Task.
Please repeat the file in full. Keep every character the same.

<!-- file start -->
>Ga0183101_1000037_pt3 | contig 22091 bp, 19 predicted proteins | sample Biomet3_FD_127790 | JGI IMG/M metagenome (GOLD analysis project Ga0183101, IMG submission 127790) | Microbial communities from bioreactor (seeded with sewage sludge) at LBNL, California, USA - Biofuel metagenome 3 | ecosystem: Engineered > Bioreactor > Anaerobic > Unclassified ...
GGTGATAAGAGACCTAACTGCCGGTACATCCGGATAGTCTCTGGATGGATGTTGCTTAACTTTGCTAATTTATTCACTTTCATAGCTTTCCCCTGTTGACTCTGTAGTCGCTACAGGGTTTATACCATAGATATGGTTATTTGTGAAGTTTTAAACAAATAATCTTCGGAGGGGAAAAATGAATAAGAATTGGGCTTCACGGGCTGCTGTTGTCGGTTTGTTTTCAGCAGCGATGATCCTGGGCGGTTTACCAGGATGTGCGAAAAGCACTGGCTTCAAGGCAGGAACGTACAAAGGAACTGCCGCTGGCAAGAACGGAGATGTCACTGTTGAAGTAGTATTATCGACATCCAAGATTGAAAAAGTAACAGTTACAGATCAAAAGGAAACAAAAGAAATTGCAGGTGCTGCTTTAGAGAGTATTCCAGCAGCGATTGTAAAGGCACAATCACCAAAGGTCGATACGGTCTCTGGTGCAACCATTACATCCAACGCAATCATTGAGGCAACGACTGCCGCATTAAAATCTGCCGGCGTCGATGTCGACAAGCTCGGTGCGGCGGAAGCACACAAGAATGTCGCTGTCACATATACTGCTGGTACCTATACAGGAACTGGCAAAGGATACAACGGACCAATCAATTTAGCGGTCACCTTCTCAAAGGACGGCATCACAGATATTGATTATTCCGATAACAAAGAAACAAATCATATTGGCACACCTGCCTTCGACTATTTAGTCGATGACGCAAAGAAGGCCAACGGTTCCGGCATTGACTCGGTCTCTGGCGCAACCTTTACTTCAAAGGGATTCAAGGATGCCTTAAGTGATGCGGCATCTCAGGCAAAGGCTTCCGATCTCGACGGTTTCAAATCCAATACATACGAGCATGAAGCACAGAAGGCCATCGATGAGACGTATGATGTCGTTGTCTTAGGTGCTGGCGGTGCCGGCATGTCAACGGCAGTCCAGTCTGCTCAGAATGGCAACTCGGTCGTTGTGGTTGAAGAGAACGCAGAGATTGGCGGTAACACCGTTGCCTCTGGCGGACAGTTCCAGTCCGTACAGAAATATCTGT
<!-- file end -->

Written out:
>Ga0183101_1000037_pt3 | contig 22091 bp, 19 predicted proteins | sample Biomet3_FD_127790 | JGI IMG/M metagenome (GOLD analysis project Ga0183101, IMG submission 127790) | Microbial communities from bioreactor (seeded with sewage sludge) at LBNL, California, USA - Biofuel metagenome 3 | ecosystem: Engineered > Bioreactor > Anaerobic > Unclassified ...
GGTGATAAGAGACCTAACTGCCGGTACATCCGGATAGTCTCTGGATGGATGTTGCTTAACTTTGCTAATTTATTCACTTTCATAGCTTTCCCCTGTTGACTCTGTAGTCGCTACAGGGTTTATACCATAGATATGGTTATTTGTGAAGTTTTAAACAAATAATCTTCGGAGGGGAAAAATGAATAAGAATTGGGCTTCACGGGCTGCTGTTGTCGGTTTGTTTTCAGCAGCGATGATCCTGGGCGGTTTACCAGGATGTGCGAAAAGCACTGGCTTCAAGGCAGGAACGTACAAAGGAACTGCCGCTGGCAAGAACGGAGATGTCACTGTTGAAGTAGTATTATCGACATCCAAGATTGAAAAAGTAACAGTTACAGATCAAAAGGAAACAAAAGAAATTGCAGGTGCTGCTTTAGAGAGTATTCCAGCAGCGATTGTAAAGGCACAATCACCAAAGGTCGATACGGTCTCTGGTGCAACCATTACATCCAACGCAATCATTGAGGCAACGACTGCCGCATTAAAATCTGCCGGCGTCGATGTCGACAAGCTCGGTGCGGCGGAAGCACACAAGAATGTCGCTGTCACATATACTGCTGGTACCTATACAGGAACTGGCAAAGGATACAACGGACCAATCAATTTAGCGGTCACCTTCTCAAAGGACGGCATCACAGATATTGATTATTCCGATAACAAAGAAACAAATCATATTGGCACACCTGCCTTCGACTATTTAGTCGATGACGCAAAGAAGGCCAACGGTTCCGGCATTGACTCGGTCTCTGGCGCAACCTTTACTTCAAAGGGATTCAAGGATGCCTTAAGTGATGCGGCATCTCAGGCAAAGGCTTCCGATCTCGACGGTTTCAAATCCAATACATACGAGCATGAAGCACAGAAGGCCATCGATGAGACGTATGATGTCGTTGTCTTAGGTGCTGGCGGTGCCGGCATGTCAACGGCAGTCCAGTCTGCTCAGAATGGCAACTCGGTCGTTGTGGTTGAAGAGAACGCAGAGATTGGCGGTAACACCGTTGCCTCTGGCGGACAGTTCCAGTCCGTACAGAAATATCTGT